Kevin Puts Premiere at Tanglewood
Andris Nelsons Conducts Renee Fleming and Rod Gilfry
By: Susan Hall - Jul 21, 2019
The Brightness of Light by Kevin Puts had its world premiere at The Shed at Tanglewood. Rod Gilfry, baritone, and Puts' collaborator Renee Fleming, sang the baritone and soprano roles of Alfred Stieglitz and Georgia O'Keefe, who were married for twenty-two years. Often living and working in different parts of America, they corresponded. Puts scoured the correspondence to develop an arc for his orchestral song cycle.
Puts is a gifted composer for the human voice. His operas Silent Night, for which he won a Pulitzer Prize, Manchurian Candidate, and Elizabeth Cree are rich with melodic line and music which both reflects and drives character. Yet in his operas, words often dominated and left little opportunity for Puts to display his special feeling for orchestration. Becoming his own librettist, we now have an orchestral introduction and two orchestral interludes in which Puts draws as strong a portrait of his characters as they do in paint and on film. We are swept into their world, and particularly the world of light which both artists used from original points of view. Puts now gives us light in music.
The photographer and painter meet and are drawn to each other. Their intimacy is portrayed in interwoven melodic lines. As sung by Fleming in her wide range with lush tones, O'Keefe comes to life as a woman obsessed by her art. Rod Gilfry makes a wonderful Stieglitz. He is captivated by O'Keefe's work and then the woman herself. He gives up his marriage and joins O'Keefe, but cannot be faithful. She is hurt, and turns to the Southwest, to Abiquiu, New Mexico and Ghost Ranch. There she lived and worked. her husband thousands of miles away.
Puts captures O'Keefe's femininity in vibraphone and woodwinds. Stieglitz's character has a rougher, more complicated touch. His privilege is undermined by attraction to O'Keefe, who makes him feel alive. Dorothy Norman would arrive on the scene and monopolize Stieglitz. O'Keefe may have met her once. She certainly knew about her. In pain, O'Keefe turned away from Stieglitz to her own work as salvation. All of this Puts weaves together in the words of the letters, beautifully shaped to tell the story. All the more powerful is his orchestration of the relationship.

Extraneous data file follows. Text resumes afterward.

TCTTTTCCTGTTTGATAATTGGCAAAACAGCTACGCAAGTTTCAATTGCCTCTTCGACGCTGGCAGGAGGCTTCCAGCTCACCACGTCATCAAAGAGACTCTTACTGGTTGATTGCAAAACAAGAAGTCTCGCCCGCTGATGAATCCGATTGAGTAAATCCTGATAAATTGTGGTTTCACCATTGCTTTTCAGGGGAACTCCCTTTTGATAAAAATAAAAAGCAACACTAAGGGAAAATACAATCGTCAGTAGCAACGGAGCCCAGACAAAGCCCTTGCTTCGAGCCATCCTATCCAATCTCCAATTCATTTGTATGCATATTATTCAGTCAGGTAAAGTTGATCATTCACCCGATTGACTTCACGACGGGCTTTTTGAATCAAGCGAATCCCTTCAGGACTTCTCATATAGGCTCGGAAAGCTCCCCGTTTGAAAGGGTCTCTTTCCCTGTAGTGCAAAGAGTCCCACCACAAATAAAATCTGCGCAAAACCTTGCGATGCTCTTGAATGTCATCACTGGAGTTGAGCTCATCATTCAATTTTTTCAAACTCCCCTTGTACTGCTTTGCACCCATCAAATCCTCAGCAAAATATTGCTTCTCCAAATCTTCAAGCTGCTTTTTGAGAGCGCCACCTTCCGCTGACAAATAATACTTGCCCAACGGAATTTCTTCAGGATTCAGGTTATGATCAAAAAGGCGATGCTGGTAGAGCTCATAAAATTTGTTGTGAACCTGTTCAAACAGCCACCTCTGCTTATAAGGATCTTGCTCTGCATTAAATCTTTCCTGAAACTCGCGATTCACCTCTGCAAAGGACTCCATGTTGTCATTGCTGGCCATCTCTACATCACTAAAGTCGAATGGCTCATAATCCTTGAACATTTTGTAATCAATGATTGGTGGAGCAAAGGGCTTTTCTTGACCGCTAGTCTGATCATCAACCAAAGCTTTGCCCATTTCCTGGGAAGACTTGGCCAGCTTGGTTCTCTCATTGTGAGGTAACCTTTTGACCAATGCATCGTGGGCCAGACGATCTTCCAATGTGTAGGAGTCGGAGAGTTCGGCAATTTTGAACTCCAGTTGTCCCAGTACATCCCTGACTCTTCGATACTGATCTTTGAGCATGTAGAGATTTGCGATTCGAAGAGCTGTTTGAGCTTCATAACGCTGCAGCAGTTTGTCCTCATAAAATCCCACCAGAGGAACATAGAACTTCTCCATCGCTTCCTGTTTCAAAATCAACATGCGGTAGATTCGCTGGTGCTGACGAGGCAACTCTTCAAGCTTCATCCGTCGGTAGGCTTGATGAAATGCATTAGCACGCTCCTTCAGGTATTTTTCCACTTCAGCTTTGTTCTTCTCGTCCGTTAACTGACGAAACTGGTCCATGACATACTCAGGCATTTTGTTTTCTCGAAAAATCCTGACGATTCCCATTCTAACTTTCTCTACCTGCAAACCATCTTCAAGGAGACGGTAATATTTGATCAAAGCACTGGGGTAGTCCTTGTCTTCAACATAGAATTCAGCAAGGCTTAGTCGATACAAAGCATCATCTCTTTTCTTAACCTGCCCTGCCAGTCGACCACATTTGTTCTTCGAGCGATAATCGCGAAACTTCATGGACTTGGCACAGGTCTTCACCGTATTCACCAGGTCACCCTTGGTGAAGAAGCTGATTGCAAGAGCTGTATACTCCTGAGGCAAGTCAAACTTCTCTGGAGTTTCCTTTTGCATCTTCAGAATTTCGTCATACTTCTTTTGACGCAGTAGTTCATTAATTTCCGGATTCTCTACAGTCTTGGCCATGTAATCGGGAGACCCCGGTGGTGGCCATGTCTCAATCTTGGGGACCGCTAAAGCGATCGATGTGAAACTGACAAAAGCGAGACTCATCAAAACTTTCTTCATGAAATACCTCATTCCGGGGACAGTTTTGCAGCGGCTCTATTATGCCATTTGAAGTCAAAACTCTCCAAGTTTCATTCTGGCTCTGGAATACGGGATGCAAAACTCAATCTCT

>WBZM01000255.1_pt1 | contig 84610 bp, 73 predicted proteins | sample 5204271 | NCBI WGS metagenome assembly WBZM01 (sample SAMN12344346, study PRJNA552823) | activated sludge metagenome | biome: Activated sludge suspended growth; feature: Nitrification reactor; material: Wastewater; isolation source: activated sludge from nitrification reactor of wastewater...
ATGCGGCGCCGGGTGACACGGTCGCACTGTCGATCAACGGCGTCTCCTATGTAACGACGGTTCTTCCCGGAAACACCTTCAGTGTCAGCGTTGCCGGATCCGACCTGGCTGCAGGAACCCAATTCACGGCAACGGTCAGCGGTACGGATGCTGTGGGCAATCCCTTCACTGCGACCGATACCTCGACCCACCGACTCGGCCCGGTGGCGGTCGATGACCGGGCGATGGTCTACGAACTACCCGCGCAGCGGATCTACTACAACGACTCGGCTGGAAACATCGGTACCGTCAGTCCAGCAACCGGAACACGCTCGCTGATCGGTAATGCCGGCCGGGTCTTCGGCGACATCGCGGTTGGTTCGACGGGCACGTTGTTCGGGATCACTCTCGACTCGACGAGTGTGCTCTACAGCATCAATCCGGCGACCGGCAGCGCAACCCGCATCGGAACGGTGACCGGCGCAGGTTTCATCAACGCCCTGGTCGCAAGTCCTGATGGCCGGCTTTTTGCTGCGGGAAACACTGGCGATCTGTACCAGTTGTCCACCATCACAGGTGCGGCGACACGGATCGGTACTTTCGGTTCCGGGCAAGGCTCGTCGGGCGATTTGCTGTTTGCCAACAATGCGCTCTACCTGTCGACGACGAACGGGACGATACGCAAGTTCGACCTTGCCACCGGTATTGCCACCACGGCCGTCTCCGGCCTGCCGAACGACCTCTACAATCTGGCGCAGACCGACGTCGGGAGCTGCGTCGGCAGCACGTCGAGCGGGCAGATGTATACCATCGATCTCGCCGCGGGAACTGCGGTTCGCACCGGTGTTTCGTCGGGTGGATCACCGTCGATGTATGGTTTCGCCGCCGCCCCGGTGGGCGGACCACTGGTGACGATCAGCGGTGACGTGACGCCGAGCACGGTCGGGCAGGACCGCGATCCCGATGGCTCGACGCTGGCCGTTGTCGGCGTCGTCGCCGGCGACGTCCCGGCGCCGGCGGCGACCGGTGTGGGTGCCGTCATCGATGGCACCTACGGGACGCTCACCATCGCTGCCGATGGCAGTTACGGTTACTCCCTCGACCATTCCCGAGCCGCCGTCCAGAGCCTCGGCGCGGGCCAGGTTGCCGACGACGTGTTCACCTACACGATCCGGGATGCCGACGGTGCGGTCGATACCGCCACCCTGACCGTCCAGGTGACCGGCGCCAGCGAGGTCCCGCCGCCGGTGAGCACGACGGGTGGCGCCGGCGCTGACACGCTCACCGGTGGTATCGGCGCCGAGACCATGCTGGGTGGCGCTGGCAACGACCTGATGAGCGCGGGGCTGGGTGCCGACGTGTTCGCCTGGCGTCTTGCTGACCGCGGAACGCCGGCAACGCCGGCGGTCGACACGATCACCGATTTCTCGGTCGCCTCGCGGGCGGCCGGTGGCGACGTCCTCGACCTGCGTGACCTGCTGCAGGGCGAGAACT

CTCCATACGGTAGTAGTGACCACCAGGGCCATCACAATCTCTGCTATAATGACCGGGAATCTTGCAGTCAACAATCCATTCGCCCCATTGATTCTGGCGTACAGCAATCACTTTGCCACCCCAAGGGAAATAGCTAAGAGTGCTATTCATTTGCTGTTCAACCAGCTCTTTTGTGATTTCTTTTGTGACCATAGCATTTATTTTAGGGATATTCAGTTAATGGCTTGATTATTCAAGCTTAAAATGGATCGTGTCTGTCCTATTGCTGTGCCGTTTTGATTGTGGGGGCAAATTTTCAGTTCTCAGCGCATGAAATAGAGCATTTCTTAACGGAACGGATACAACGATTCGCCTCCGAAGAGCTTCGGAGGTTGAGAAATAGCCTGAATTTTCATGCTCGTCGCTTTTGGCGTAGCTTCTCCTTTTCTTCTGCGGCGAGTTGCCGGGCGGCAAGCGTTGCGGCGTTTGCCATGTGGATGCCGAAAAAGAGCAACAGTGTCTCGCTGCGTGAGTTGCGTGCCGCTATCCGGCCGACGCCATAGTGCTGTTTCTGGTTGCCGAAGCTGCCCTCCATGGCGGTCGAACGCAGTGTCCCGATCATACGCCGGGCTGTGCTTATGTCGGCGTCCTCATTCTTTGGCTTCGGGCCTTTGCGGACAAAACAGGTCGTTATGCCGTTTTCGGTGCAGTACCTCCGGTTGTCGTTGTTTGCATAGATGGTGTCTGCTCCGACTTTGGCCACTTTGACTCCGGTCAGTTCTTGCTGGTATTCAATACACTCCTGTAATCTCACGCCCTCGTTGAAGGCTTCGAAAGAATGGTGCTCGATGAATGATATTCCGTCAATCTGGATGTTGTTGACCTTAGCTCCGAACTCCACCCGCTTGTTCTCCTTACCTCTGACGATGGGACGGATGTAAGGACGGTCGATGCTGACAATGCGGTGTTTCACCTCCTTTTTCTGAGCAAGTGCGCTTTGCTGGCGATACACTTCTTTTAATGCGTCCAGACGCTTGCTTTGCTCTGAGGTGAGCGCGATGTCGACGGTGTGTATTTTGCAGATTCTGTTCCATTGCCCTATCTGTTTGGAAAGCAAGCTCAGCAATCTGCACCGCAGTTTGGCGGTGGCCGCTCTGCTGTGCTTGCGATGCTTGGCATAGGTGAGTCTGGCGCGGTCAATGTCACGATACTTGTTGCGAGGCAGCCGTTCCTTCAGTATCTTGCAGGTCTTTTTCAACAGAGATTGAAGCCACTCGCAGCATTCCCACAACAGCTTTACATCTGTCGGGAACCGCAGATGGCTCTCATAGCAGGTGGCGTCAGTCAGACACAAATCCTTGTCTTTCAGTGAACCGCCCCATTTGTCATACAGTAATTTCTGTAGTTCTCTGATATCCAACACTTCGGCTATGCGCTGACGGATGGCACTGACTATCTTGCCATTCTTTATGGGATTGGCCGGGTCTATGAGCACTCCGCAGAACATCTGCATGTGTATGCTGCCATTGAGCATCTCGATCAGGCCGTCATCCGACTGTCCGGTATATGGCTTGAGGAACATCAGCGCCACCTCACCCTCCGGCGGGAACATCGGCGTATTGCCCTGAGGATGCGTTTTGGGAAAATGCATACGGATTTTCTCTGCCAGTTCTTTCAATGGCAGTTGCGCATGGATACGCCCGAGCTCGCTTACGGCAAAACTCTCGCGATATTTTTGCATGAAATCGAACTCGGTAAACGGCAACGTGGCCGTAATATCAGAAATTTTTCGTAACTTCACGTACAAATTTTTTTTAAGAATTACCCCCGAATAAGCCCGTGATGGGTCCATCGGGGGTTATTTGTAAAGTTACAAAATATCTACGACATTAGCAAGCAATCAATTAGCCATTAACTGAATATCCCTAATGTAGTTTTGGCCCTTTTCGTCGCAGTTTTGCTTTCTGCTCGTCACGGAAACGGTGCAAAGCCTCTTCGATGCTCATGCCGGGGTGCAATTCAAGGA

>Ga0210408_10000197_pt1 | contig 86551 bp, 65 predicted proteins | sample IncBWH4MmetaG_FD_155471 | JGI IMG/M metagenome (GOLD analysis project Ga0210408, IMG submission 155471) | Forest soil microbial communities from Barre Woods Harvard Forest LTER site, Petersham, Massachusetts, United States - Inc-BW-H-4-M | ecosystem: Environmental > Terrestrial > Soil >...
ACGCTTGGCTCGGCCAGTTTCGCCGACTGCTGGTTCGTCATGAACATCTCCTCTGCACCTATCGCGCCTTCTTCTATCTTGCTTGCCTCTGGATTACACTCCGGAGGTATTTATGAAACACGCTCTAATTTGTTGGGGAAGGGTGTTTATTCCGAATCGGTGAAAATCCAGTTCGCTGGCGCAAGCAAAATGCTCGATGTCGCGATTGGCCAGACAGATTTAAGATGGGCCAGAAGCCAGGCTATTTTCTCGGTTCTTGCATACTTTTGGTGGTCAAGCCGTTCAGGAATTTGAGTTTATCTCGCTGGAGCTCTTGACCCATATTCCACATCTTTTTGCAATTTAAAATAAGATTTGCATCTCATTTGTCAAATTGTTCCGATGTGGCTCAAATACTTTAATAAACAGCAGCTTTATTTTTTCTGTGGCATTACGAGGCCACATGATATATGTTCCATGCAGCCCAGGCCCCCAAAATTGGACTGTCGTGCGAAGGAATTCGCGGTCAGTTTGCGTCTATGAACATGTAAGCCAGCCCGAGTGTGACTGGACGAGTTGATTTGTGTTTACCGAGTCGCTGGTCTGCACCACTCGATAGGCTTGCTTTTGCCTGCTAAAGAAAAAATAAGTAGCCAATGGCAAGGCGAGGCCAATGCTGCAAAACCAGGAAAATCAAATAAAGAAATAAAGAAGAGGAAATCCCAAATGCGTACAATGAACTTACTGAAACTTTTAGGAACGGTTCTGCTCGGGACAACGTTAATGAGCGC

Puts' has a special feel for texture. He can be delicate with chiming phrases and repetitions. He has a cumulative power which naturally becomes grand. Drumbeats drive. Deep double bass notes enlarge. Instead of underscoring the singers, he embeds them in his orchestral drama.
This powerful work was preceded by Edward Elgar's Enigma Variations. In them, Elgar portrayed many characters, including himself, in musical portraits.
We hear the devotion of a husband and wife, a man with a rather pompous way of speaking, a dog cavorting in the river, a trusted friend, a dainty little girl and a society lady on board ship. Elgar is very much the orchestrator. He lets his characters live in his orchestration, including, of course, the famous Nimrod, the nickname of his beloved publisher. Nimrod is often used at solemn occasions. Hans Zimmer appropriated it in his score for Dunkirk. The yearning of the musical line draws us in. Puts does this too. The yearning of his two characters, for each other and then for the work, is noted with excruciatingly lovely phrases. The lines also have tension and exuberant leaps.
While Elgar is often described as the ultimate Brit, his voice is very personal. Puts speaks about honoring his own voice. This new work gives us a deeper sense of the composer than we have had in his previous operas. Two large characters give an intimate work the sense of an epic.
Elgar's music was appreciated by audience and critics alike. Puts gets the same deserved response. He is in the forefront of classical composers in this country. The Boston Symphony Orchestra co-commissioned this premiere. Under conductor Andris Nelson's baton, the orchestra performed a memorable evening of music, tried and new.